Farm Financial Conditions: Is it the 80’s All Over Again?

Ag Economic Insights

By David Widmar and Brent Gloy

One of the most common questions we have been hearing on our speaking trips goes something like this:  “So is this just a replay of the 1970’s farm boom and subsequent bust in the 1980’s?”   While nobody can say for sure, we feel fairly confident in saying that while today’s farm financial conditions clearly have some similarities to the 1980’s it is also quite different in many respects.  That does not mean that this downturn won’t end poorly, just that several of the drivers and factors that led to the previous boom and bust are quite different than those at play today. Continue reading

Inflation: One Big Difference Between Today and the 70’s and 80’s

Inflation

by Brent Gloy

As the farm sector lurches through a painful economic slowdown, many are leery of another farm financial crisis. While a full discussion of the differences and similarities of these periods would require a significant amount of discussion and analysis, we thought that it would be useful to examine one key area in which the current situation differs significantly from the 1970’s farm boom and 1980’s bust. Continue reading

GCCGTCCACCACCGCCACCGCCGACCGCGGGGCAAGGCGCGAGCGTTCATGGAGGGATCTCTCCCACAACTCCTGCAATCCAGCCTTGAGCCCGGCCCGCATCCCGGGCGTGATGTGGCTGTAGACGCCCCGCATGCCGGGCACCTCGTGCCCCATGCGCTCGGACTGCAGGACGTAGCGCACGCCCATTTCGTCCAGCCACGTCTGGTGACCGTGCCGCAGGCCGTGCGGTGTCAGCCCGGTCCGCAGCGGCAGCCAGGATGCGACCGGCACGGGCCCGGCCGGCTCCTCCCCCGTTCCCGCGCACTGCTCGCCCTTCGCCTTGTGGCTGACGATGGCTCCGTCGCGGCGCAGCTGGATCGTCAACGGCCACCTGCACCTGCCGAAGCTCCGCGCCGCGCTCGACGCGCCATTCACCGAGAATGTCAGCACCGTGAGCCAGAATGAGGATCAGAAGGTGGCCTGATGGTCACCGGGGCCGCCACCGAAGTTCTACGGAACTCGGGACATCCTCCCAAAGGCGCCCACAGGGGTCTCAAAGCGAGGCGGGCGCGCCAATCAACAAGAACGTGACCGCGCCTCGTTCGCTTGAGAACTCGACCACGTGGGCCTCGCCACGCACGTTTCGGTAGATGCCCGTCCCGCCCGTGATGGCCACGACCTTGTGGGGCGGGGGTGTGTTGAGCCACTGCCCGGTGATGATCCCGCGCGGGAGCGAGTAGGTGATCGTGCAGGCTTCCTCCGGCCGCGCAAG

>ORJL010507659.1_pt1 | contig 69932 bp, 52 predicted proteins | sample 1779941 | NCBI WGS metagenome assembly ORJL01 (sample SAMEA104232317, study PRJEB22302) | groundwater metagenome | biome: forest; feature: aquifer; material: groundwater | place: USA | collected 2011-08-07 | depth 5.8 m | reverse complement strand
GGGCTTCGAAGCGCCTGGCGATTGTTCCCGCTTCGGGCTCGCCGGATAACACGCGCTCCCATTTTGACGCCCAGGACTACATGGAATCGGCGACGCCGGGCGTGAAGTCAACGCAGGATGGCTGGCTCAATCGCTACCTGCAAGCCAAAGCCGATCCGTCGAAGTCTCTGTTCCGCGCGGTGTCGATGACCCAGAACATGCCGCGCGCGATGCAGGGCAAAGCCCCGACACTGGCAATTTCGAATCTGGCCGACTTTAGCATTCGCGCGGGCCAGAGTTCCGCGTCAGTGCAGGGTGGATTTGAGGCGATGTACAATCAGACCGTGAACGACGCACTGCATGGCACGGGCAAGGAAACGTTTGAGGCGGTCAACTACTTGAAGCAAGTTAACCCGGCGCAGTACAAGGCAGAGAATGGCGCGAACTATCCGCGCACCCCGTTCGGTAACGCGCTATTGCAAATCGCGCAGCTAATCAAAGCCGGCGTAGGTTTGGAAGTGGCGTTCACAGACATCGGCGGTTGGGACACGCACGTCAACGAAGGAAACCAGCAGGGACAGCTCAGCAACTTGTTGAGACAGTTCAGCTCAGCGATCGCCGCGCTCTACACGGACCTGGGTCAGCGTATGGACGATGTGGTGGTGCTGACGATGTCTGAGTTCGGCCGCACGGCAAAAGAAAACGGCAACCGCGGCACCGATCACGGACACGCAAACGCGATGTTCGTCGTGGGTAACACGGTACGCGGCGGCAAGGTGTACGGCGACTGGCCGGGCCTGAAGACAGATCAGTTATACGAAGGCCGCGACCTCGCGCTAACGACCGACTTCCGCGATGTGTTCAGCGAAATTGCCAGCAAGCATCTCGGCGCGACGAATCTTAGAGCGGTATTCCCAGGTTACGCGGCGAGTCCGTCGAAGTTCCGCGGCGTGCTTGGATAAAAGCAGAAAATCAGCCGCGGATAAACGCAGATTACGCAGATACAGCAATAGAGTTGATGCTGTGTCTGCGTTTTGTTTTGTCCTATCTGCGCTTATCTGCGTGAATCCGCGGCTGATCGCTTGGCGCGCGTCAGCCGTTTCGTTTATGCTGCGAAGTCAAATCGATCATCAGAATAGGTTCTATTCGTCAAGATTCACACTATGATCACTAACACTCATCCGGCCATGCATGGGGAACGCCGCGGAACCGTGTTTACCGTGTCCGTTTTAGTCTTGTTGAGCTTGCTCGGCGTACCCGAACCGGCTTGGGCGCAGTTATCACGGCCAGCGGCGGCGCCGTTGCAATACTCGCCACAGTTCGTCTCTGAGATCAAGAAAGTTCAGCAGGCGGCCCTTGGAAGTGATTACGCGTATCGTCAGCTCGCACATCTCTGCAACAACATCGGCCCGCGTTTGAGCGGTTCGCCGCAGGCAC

Getting Real with Rates

Interest rates

By Brent Gloy and David Widmar

The overall low interest rates in the U.S. economy have resulted in low farm level interest rates.  Today’s rates are among the lowest seen in many decades.  This has reduced the cost of borrowing funds to operate farms as well as to finance capital investments such as equipment and real estate.

We frequently talk about the nominal level of interest rates but we thought it would be useful to look at the real rate of interest, or the price of credit after subtracting inflation.  It is important to consider the impact of inflation when evaluating interest rates because debt is paid back with dollars impacted by inflation.  For instance, if a farmer were to borrow money at 5% and the rate of inflation were 2%, the real rate earned by a lender (and paid by the farmer) would be 3%.  In other words, the real rate of interest is a measure of the effective cost of borrowing money.  Continue reading